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By Scott Dance, The Baltimore Sun | December 5, 2013
Scientists are still hoping to learn much from Comet ISON, but as it fizzles, sky watchers who were hoping to see it can get a glimpse of Comet Lovejoy instead. Lovejoy, officialy known as C/2013 R1, came its closest to Earth on Nov. 19, about 37 million miles away, according to EarthSky.org . It is near the constellation Bootes and the bright star Arcturus just over the northeast horizon in the early mornings in December, and you can see it with binoculars. It will get closer to the horizon and harder to spot as the month goes on. Despite the fact that ISON is no longer expected to be bright enough to see with the naked eye, scientists are tracking it as it moves away from the sun. Those at the Space Telescope Science Institute in Baltimore plan to observe it with the Hubble Space Telescope once it moves far enough from the sun's glare.
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By Scott Dance, The Baltimore Sun | December 5, 2013
Scientists are still hoping to learn much from Comet ISON, but as it fizzles, sky watchers who were hoping to see it can get a glimpse of Comet Lovejoy instead. Lovejoy, officialy known as C/2013 R1, came its closest to Earth on Nov. 19, about 37 million miles away, according to EarthSky.org . It is near the constellation Bootes and the bright star Arcturus just over the northeast horizon in the early mornings in December, and you can see it with binoculars. It will get closer to the horizon and harder to spot as the month goes on. Despite the fact that ISON is no longer expected to be bright enough to see with the naked eye, scientists are tracking it as it moves away from the sun. Those at the Space Telescope Science Institute in Baltimore plan to observe it with the Hubble Space Telescope once it moves far enough from the sun's glare.
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NEWS
By Scott Dance, The Baltimore Sun | April 23, 2013
The Hubble Space Telescope has captured what space scientists called potentially the "comet of the century", Comet ISON, as it speeds toward Earth at 47,000 mph. The comet, technically known as  C/2012 S1,  will pass within 1.1 million miles of Earth seven months from now, and it could be visible with the naked eye if it doesn't break up passing by the sun. It could be so bright, in fact, that it would outshine the full moon, according to...
NEWS
By Scott Dance, The Baltimore Sun | November 27, 2013
Comet ISON's journey from outside the solar system toward the sun reaches its crescendo Thursday, and you can follow along live through a NASA live webcast. The comet will pass less than 700,000 miles from the sun's surface. Scientists and amateur astronomers will be paying close attention to any available observations of the comet to see if it survives its first close encounter with a star. If it stays together, it could mean some spectacular skywatching in December. But it's possible that the comet's nucleus of dust and ice could break into pieces or disintegrate.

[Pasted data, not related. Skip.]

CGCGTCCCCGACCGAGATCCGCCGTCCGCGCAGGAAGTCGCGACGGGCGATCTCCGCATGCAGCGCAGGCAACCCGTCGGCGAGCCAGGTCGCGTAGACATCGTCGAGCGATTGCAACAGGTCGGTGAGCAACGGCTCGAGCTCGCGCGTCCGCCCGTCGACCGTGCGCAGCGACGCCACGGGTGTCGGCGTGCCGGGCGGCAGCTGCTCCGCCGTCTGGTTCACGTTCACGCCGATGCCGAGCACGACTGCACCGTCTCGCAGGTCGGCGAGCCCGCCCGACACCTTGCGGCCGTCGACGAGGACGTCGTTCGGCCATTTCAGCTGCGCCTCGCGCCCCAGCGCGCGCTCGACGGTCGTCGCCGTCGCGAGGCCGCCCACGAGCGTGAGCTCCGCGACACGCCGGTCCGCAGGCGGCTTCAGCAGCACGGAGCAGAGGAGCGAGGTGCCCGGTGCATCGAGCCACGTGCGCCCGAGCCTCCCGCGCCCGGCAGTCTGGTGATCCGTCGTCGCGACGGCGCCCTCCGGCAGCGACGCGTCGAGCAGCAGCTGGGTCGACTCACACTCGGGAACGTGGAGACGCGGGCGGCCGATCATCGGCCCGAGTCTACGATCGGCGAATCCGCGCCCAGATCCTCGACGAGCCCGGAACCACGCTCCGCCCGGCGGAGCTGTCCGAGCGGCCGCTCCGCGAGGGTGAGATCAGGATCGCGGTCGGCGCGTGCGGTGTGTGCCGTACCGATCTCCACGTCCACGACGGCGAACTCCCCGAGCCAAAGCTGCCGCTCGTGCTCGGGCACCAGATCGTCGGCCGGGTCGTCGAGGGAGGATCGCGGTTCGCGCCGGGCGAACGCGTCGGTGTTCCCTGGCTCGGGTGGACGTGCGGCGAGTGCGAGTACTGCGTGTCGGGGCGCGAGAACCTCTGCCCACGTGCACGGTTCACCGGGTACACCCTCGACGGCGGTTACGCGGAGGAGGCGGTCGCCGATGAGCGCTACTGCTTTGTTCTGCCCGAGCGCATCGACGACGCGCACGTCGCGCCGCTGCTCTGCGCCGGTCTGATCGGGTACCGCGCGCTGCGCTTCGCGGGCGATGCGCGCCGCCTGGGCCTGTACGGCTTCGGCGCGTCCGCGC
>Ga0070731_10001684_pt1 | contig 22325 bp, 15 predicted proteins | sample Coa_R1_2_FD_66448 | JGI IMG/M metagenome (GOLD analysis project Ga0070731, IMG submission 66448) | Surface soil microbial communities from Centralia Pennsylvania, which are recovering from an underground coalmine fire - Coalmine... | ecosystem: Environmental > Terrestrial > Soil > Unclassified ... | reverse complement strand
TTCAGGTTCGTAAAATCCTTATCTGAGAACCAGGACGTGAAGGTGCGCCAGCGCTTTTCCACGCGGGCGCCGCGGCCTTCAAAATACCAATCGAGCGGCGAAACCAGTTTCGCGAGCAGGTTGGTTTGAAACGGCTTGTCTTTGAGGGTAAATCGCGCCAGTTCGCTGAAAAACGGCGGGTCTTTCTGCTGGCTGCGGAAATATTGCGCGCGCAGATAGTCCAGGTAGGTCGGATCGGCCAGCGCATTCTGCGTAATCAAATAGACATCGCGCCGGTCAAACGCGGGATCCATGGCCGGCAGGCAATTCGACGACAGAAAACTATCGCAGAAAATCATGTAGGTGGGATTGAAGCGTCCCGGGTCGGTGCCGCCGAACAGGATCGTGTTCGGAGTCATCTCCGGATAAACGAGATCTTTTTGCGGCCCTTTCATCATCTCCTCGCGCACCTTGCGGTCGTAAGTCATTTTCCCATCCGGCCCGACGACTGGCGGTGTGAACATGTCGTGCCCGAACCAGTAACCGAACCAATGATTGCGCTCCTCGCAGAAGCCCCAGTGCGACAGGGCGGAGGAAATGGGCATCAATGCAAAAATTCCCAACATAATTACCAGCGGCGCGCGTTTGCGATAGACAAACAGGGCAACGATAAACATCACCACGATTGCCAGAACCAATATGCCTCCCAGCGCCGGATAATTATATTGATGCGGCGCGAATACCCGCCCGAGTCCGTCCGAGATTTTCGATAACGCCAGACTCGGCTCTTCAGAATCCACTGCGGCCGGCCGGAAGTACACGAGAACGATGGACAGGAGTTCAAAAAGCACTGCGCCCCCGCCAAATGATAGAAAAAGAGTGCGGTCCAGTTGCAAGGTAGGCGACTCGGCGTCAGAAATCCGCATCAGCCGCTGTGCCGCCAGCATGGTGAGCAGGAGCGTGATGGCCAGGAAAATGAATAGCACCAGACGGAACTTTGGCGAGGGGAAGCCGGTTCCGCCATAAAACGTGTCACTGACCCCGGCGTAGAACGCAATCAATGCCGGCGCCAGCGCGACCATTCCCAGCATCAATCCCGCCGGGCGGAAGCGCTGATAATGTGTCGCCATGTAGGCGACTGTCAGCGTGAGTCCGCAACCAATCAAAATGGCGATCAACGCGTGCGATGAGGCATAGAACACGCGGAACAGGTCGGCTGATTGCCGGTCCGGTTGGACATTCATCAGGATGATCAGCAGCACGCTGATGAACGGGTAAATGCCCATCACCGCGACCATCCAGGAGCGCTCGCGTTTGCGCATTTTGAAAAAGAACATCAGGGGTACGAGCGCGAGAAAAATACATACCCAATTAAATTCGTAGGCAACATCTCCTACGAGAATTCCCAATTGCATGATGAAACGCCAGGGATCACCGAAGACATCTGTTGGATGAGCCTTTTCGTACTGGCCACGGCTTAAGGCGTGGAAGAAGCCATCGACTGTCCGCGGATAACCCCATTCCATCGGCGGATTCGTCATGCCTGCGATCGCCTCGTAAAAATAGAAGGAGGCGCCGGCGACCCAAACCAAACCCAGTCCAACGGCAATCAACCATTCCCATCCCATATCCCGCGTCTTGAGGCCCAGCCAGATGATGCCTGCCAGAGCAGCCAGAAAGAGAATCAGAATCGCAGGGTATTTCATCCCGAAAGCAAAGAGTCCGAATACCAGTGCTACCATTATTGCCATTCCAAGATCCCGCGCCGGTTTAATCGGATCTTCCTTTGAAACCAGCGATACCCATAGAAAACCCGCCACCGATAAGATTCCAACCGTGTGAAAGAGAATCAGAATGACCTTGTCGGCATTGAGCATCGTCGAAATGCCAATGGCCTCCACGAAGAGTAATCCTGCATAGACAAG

NEWS
By Scott Dance, The Baltimore Sun | November 14, 2013
Comet ISON, a rare type of comet from outside the solar system, has brightened "considerably" in recent days and could be on the cusp of visibility to the naked eye in the night sky, scientists say. Scientists are calling on the astronomy community and amateur skywatchers to closely monitor the comet as it nears a close pass by the sun later this month. They want to see whether the comet continues to brighten, and what that could mean is happening to it. Astronomers have been tracking ISON since last September, when  scientists from Belarus and Russia who are part of an international collaboration called the International Scientific Optical Network spotted its faint impression on images captured by a telescope near Kislovodsk, Russia.
NEWS
By Scott Dance, The Baltimore Sun | November 27, 2013
Comet ISON's journey from outside the solar system toward the sun reaches its crescendo Thursday, and you can follow along live through a NASA live webcast. The comet will pass less than 700,000 miles from the sun's surface. Scientists and amateur astronomers will be paying close attention to any available observations of the comet to see if it survives its first close encounter with a star. If it stays together, it could mean some spectacular skywatching in December. But it's possible that the comet's nucleus of dust and ice could break into pieces or disintegrate.
NEWS
By Scott Dance, The Baltimore Sun | November 18, 2013
This week could offer a chance to see Comet ISON in the pre-dawn sky, though the best chances come next month, assuming the comet survives a close pass by the sun. The comet is on its way toward the sun, so with each passing day, it gets closer to dawn and harder to see, even though the comet itself is brightening, said Dean Hines, a scientist at the Space Telescope Science Institute in Baltimore. Unless you are in an area with a very dark sky, binoculars or a telescope are needed.